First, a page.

For more years than she can remember, Kindergarten teacher Sue Moll has taken her students on an annual field trip to help plant trees on Arbor Day. They’ve planted all over town, including City Beach twice. This year, her students trekked from Muldown Elementary School to the Armory on a blustery, wet spring Arbor Day and met with Dan Cassidy, Fire and Service Forestry Program Manager of the DNRC.
He began the Arbor Day festivities with the five and six year olds by asking, “Why is it important to plant trees?” They replied—
They clean the air.
Branches make shade.
They can be harvested.
Impressed by their answers, he added, “And they also look nice too.” Unfolding a white flag, he explained that Whitefish has been a Tree City USA since 1995, an honor bestowed by the National Arbor Day Foundation and told them he’s hoping to have the flag flying in downtown Whitefish soon.
The Montana Tree City USA program has forty Tree City USA participating communities. There are four standards the community must meet in order to achieve the Tree City USA designation. Those include establishing a tree board or department, writing a Tree Care Ordinance, committing at least two dollars per capita annually to your community forestry program, and celebrating Arbor Day.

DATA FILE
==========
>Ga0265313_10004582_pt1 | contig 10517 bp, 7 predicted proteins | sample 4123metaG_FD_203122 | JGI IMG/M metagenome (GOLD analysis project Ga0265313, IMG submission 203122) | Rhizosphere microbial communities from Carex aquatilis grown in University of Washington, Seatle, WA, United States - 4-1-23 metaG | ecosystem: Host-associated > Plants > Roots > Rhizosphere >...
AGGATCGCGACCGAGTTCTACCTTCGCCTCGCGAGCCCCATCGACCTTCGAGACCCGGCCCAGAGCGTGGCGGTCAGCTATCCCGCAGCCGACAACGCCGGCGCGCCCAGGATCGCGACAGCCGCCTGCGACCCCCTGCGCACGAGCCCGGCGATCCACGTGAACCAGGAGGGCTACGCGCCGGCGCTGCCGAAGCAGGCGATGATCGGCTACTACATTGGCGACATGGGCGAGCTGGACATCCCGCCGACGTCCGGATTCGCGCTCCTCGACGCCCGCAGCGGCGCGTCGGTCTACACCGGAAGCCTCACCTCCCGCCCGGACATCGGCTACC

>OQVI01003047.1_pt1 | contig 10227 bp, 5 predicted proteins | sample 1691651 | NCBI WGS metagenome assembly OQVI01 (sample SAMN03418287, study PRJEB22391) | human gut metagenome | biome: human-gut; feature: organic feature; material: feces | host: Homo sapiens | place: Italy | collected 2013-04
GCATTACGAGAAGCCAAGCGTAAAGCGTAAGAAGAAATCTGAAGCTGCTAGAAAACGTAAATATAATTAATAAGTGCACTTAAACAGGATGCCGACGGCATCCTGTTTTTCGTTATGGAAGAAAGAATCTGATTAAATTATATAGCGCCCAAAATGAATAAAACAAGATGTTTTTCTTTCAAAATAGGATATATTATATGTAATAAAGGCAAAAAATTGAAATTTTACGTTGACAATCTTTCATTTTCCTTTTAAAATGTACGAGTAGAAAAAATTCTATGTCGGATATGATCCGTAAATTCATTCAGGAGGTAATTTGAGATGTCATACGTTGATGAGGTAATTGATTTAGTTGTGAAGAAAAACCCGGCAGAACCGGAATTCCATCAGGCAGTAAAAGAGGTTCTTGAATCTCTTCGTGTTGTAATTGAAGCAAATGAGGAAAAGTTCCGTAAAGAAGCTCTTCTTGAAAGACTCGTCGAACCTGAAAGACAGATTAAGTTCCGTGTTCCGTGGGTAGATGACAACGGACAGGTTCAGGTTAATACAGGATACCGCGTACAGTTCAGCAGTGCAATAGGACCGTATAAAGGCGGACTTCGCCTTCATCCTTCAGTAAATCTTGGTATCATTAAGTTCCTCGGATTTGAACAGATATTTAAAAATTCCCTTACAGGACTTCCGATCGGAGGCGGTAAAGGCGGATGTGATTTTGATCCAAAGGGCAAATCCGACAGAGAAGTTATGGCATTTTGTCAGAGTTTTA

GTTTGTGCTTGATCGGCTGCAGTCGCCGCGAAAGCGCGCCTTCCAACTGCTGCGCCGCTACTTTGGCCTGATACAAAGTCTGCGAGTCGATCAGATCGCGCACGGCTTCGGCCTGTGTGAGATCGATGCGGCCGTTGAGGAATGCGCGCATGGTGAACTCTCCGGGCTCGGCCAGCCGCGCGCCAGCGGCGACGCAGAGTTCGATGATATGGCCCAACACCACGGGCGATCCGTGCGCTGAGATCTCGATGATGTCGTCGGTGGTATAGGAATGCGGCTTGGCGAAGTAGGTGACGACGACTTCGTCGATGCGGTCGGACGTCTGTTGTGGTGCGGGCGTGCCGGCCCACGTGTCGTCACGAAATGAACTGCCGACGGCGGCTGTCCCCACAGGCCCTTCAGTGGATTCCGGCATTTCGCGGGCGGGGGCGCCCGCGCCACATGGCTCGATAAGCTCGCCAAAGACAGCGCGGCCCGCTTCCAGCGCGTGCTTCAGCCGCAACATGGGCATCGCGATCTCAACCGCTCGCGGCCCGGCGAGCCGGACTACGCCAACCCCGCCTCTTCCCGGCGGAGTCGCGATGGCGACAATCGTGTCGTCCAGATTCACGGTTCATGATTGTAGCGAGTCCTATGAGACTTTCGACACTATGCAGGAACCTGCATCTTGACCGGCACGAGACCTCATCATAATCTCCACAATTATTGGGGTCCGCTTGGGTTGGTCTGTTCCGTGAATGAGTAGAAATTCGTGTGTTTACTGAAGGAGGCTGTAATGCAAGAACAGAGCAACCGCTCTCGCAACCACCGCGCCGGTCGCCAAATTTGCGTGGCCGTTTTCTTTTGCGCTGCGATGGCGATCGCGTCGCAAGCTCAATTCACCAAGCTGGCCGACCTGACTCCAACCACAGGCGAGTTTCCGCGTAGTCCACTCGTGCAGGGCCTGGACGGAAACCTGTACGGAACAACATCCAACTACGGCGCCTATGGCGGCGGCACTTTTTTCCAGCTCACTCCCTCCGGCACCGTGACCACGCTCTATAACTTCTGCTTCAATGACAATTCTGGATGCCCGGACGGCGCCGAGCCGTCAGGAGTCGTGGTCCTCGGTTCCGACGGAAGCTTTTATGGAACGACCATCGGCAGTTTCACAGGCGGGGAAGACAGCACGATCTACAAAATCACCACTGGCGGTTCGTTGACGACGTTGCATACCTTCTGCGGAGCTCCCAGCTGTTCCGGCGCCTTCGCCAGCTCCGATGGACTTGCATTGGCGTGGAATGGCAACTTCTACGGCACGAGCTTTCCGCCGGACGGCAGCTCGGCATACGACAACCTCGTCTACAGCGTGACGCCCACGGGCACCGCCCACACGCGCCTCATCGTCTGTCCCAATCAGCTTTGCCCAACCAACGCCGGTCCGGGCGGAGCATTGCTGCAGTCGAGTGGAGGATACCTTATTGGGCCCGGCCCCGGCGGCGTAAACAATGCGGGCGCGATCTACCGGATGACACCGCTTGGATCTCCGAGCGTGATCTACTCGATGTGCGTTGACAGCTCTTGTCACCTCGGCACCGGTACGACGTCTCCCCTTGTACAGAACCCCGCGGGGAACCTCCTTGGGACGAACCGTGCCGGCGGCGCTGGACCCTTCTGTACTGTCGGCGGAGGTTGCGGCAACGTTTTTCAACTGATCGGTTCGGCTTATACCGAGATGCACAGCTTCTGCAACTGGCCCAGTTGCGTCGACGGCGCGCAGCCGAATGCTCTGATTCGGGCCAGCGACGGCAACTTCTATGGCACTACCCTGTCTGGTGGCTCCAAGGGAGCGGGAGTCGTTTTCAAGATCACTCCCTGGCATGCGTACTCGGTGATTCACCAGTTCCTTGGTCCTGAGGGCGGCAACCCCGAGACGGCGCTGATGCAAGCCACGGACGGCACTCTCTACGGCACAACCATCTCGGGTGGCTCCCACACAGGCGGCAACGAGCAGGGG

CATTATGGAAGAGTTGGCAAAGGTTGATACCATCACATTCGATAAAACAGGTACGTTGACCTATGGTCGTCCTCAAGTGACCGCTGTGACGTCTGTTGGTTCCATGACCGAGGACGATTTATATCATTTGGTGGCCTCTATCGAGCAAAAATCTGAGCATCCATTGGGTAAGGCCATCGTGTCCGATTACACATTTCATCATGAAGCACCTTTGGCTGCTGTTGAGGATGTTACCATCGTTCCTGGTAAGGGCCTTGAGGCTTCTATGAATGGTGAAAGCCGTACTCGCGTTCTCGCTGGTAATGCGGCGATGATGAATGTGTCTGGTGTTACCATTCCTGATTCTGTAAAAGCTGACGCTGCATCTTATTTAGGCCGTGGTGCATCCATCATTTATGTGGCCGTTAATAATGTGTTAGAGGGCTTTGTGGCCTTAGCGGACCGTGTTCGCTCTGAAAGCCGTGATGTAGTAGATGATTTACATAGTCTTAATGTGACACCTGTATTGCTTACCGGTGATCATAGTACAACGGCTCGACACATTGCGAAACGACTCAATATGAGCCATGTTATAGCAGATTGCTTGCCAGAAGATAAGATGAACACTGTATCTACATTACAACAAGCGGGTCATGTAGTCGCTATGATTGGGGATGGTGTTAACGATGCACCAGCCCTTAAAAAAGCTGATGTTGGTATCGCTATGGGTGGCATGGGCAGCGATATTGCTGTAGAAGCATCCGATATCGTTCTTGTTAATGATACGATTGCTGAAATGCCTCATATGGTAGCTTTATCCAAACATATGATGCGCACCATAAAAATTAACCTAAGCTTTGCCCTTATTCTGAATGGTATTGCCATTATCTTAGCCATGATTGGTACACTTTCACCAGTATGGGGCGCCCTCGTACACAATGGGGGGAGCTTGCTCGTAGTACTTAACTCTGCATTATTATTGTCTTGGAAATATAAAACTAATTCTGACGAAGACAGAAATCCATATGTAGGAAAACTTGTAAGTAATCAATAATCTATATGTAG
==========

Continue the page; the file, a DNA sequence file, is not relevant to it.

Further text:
The Kindergartners took care of that last requirement by trudging through the mud and learning the best way to plant a tree. Before letting them assist in planting, Dan explained the importance of digging a good hole, making sure there isn’t too much water in it and scoring the roots.
He then asked, “When is the best time to plant a tree?” One of the adults spoke up, “Twenty years ago.” The kids smiled. They he asked, “When is the second best time to plant a tree?” Children’s voices shouted, “Today.”
Each child took a turn shoveling soil around the tree. How interesting it will be for them to return in twenty years as adults and see how that tree has grown.